Wallaces Farmer

Corn Source: Some farmers apply nitrogen fertilizer in the fall and others in the spring. There are advantages and disadvantages to both.

April 10, 2023

4 Min Read
Sprayer applying nitrogen to field
APPLICATION TIMING: The timing of nitrogen application has many variables, and each farmer needs to sort through them before deciding what the best application time is in each field.Richard Ferguson

by Virgil Schmitt

While many farmers already have all of their nitrogen fertilizer (commercial or manure) applied to their cornfields, others apply some or all their nitrogen after corn has emerged. Planned postemergence applications of nitrogen fertilizer has some advantages, some disadvantages and some best practices.

Postemergence applications of nitrogen fertilizer lessens the risk of the nitrogen being lost due to leaching from the soil, and thus, being both an economic loss to the farmer and a burden on the environment. Because nitrates easily leach from the soil, nitrogen fertilizer, ideally, is converted to nitrate just before the corn plant needs it. The longer the interval between nitrogen fertilizer conversion to nitrate and when the plants take the nitrogen up from the soil, the more opportunity there is for the nitrogen to be lost from the soil.

The disadvantages of postemergence nitrogen fertilizer applications include the possibility that the weather does not cooperate, making the application difficult and potentially leaving an aerial application as the only viable alternative. For this reason, nitrogen fertilizer is often split-applied, with part of the fertilizer — often 90 to 100 pounds — being applied earlier in the year, and the remainder postemergence. This brings us to the second disadvantage if the nitrogen fertilizer is split-applied — the requirement for an extra trip across the field.

If no nitrogen fertilizer has been applied before corn emergence, the corn may be pale, but research has shown that if nitrogen fertilizer is applied by growth stage V5, there is seldom a yield loss. Nitrogen fertilizer applications can be beneficial until shortly after silking (R1), but lack of nitrogen earlier in the season (between V5 and R1) may have already caused a yield loss.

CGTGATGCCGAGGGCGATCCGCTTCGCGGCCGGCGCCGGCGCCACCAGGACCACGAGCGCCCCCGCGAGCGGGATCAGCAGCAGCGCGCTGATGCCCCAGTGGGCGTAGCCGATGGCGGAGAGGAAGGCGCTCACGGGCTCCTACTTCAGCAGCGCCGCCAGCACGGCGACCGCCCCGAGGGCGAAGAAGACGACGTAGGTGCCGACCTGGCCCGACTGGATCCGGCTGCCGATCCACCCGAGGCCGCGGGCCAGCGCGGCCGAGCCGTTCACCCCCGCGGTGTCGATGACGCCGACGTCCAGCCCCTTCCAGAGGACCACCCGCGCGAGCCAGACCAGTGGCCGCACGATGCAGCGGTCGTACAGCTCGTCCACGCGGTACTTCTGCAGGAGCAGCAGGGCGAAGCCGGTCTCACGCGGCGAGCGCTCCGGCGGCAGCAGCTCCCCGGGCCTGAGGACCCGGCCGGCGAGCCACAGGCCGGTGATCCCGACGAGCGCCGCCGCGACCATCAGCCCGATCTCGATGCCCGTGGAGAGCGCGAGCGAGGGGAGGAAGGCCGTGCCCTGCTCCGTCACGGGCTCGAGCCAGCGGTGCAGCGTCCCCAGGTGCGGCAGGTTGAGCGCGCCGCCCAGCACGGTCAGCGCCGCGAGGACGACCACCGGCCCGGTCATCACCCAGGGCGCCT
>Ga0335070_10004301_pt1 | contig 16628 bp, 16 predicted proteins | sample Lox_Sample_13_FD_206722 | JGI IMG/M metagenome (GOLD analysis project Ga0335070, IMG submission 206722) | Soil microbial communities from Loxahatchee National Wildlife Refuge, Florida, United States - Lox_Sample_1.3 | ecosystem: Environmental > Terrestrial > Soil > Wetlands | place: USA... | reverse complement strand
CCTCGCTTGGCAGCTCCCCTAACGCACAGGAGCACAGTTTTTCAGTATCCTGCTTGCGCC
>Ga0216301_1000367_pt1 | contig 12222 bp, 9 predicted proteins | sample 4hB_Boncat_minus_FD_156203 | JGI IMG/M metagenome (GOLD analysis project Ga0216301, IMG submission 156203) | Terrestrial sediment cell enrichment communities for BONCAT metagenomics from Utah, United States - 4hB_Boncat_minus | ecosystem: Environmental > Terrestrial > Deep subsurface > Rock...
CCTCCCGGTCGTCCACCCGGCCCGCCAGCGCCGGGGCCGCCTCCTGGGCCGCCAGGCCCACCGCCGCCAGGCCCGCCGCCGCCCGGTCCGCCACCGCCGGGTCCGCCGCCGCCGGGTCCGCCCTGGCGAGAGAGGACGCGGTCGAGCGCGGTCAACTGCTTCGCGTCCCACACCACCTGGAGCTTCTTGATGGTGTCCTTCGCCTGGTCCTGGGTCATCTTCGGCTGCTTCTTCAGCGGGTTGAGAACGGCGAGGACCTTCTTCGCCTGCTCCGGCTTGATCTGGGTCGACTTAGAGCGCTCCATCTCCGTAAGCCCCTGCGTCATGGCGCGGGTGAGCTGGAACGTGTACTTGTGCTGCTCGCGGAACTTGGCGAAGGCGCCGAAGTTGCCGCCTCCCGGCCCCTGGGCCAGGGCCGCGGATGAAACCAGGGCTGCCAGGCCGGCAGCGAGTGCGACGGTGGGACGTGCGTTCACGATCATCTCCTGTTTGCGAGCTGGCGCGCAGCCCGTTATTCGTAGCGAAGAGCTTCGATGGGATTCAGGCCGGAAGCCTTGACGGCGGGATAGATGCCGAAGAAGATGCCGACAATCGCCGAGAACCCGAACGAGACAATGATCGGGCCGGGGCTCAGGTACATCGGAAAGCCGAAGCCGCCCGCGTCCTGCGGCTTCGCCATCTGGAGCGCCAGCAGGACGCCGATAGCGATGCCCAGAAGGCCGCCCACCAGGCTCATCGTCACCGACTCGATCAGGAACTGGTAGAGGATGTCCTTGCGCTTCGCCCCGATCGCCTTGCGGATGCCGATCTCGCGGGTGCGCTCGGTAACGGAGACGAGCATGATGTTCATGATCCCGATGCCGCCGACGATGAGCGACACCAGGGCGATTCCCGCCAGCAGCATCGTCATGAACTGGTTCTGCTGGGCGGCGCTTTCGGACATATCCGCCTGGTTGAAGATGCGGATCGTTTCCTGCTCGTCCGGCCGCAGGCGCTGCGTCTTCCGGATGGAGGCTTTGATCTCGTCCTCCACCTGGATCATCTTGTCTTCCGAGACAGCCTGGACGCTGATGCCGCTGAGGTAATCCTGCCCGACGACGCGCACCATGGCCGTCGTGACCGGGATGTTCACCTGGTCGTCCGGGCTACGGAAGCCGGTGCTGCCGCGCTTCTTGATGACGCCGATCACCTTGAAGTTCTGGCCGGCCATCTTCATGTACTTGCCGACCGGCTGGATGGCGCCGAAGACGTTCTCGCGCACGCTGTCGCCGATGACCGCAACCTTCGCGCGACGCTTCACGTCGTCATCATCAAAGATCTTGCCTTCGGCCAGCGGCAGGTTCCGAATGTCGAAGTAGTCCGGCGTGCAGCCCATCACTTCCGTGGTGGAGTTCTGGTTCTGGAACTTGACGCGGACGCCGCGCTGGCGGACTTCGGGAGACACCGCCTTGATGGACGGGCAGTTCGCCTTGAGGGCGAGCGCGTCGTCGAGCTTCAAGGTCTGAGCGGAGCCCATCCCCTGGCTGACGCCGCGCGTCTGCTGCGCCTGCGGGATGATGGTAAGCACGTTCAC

Postemergence nitrogen may be applied as anhydrous ammonia applied between the rows or every second row; a UAN solution dribbled or injected between the rows or every second row; or broadcast granular urea, ammonium nitrate or ammonium sulfate. It is important to remember that UAN and urea can volatilize from the soil surface unless it is rained in shortly after application. If nitrogen fertilizers come in contact with plant leaves, contact spots on the leaves will be observed but yield losses are not expected.

Split applications

Some farmers using split applications will apply 90 to 100 pounds of nitrogen fertilizer earlier in the year and then use canopy sensors, such as GreenSeeker and RapidScan, for the postemergence application. Research using these technologies has shown that an application at V12 generally is best, but that requires high-clearance equipment. If high-clearance equipment is not available, then an application at V8 is usually best.

Foliar feeding is also being considered by some. Some proponents will say that a pound of nitrogen fertilizer applied on the leaves is worth more than a pound soil-applied. Even if this is true, corn needs plenty of nitrogen, and the application of anything above a very low rate will result in unacceptable leaf burn, so multiple applications are required. Research by Antonio Mallarino at Iowa State University has found that foliar feeding of corn is seldom profitable.

Some years, excessive rainfall will result in corn becoming nitrogen-deficient, even with the best nitrogen fertilization plans having been executed. Work done by John Sawyer at ISU suggests that monitoring total rainfall through the months of April, May and June (in all but southeast Iowa) will provide guidance for supplemental nitrogen decisions. If the total rainfall for that three-month period exceeds 15.5 inches, farmers should consider applying about 50 units of supplemental nitrogen fertilizer in very early July; and if rainfall amounts are less than 15.5 inches, sufficient nitrogen should remain in the soil. Following that guideline will be the correct course of action nearly 80% of the time. The remaining 20% of the time is divided almost evenly between putting on nitrogen when it is really not needed, and not putting on nitrogen when it would have been beneficial. For southeast Iowa, the “trigger” is 17.8 inches of rainfall during the four months of March, April, May and June.

A well-thought-out and -executed nitrogen fertilizer plan maximizes the profit potential while also minimizing losses to the environment.

Schmitt is an Iowa State University Extension field agronomist.

Subscribe to receive top agriculture news
Be informed daily with these free e-newsletters

You May Also Like